Refractory Ferrules Information
Refractory ferrules are designed to protect boiler tube inlet areas and metal tube sheets in sulfur recovery units (SRUs) used in oil refinery operations. Boiler tube inserts are also used in methane reformers and waste heat boilers (WHB). Refractory ferrules are made of materials called refractories that have high melting points. Refractories are suitable for applications requiring wear resistance, high temperature strength, electrical or thermal insulation, and other specialized characteristics. Alumina is a commonly used refractory material in boiler tube ferrule applications. Alumina’s chemical inertness and resistance to hydrogen sulfide protects the tube sheet inlets and tube sheets from hot sulfur gas corrosion. Other materials used in refractory ferrules and boiler tube inserts include silicon carbide and zircon, which may or may not be matrixed with alumina.
There are many different types of refractory ferrules. Hexhead refractory ferrules have an interlocking shape that provides stability and an interlocking fit that can eliminate or reduce the need for additional refractory mortar between ferrules. Fibrous ceramic rope and paper are used to form a seal. Hexhead ferrules are designed to fit in a tubesheet with a triangular pitch or arrangement of boiler tube openings. Square head refractory ferrules also have an interlocking shape that provides stability, and an interlocking fit that can eliminate or reduce the need for additional refractory mortar between individual ferrules. With these products, fibrous ceramic rope and paper are used to form a seal.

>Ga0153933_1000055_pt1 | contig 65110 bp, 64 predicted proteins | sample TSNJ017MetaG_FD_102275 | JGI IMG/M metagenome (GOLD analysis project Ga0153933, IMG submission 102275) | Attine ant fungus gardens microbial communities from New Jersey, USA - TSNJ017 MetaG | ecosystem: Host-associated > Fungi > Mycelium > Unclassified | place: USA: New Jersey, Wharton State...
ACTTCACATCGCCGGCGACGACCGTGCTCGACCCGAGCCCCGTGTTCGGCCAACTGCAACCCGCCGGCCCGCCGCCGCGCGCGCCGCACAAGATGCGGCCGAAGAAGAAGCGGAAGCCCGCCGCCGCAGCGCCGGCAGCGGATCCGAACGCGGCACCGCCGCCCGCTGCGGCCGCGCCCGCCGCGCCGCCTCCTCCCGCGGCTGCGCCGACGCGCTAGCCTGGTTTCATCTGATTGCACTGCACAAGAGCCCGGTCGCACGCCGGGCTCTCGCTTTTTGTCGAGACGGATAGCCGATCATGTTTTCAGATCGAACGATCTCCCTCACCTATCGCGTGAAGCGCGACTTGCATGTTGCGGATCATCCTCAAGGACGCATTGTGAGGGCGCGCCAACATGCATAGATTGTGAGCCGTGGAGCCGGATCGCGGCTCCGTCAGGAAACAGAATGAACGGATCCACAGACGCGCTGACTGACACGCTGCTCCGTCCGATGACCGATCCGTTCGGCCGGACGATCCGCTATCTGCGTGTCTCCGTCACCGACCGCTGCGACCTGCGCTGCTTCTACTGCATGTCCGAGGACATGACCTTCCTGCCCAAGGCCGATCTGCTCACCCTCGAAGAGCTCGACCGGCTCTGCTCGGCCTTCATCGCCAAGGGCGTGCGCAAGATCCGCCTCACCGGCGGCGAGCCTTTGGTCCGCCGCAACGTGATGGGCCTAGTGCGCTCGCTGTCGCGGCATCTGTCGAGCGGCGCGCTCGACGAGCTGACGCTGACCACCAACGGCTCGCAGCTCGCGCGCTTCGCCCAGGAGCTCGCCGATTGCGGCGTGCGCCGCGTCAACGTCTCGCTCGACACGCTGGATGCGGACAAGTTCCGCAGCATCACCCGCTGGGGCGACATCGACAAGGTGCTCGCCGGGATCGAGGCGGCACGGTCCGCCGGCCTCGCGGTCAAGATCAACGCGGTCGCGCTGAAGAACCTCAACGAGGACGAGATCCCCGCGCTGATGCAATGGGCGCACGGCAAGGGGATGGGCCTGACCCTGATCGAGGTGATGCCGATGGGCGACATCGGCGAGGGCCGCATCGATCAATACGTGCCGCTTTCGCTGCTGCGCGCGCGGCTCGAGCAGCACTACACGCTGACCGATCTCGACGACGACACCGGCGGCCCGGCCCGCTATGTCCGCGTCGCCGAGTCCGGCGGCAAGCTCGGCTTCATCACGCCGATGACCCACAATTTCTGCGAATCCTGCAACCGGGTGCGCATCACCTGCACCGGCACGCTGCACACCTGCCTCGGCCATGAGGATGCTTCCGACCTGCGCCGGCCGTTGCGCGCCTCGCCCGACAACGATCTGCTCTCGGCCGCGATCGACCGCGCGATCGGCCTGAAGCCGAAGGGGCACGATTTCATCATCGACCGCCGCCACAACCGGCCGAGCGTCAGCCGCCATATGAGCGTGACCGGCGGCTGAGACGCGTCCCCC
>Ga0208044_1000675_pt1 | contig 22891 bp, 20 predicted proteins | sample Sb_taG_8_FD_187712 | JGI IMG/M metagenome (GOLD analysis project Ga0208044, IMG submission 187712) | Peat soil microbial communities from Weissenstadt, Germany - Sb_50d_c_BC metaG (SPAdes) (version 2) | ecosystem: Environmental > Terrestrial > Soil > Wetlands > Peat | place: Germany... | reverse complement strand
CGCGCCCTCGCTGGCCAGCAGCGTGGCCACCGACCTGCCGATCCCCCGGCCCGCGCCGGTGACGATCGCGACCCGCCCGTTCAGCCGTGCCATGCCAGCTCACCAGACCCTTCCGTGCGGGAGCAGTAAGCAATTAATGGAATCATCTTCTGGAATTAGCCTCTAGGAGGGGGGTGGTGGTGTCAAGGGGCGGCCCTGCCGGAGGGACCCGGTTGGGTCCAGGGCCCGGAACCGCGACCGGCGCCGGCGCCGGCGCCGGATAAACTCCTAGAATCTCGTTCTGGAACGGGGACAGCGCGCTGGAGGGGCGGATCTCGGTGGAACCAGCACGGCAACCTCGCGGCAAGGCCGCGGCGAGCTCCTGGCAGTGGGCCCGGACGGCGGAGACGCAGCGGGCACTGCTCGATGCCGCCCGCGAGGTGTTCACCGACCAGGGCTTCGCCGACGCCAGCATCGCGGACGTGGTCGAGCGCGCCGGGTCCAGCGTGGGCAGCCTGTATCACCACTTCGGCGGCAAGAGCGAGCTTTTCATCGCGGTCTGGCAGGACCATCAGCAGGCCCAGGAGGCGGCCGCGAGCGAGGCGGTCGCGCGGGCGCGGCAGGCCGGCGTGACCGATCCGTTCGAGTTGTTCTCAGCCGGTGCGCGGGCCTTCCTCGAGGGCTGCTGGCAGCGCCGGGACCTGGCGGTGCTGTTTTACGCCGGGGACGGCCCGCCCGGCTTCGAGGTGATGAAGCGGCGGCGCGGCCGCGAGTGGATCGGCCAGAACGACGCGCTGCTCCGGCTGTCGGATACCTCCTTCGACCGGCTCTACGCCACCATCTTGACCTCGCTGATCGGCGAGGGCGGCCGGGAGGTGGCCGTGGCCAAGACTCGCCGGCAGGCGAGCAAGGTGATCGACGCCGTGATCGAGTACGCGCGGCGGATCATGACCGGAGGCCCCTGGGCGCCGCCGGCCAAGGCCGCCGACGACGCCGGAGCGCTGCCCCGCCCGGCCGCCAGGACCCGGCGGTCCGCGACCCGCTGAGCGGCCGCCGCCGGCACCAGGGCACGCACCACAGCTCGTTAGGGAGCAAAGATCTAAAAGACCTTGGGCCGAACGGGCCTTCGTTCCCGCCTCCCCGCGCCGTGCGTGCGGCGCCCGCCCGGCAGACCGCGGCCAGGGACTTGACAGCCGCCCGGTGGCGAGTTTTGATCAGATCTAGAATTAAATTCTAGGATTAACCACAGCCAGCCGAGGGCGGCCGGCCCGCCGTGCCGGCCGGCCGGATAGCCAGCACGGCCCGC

Square head refractory ferrules are designed to fit in a tubesheet with a square pitch or grid-like arrangement of boiler tube openings. Standard round ferrules are also available. These products feature double flanges and have a smooth circular shape with two raised ridges along the ferrule's length. Standard round ferrules require additional refractory mortar between the refractory ferrules to form a gas tight seal. The refractory cement results in a large monolithic sheet across the tubesheet face. Monolithic designs may not withstand repeated thermal cycling as well as interlocking hexhead ferrules or squarehead ferrules, however. Some refractory ferrules are manufactured with a cement-free design. This feature is important because a layer of monolithic refractory cement on the tubesheet will eventually crack under repeated heating and cooling cycles.
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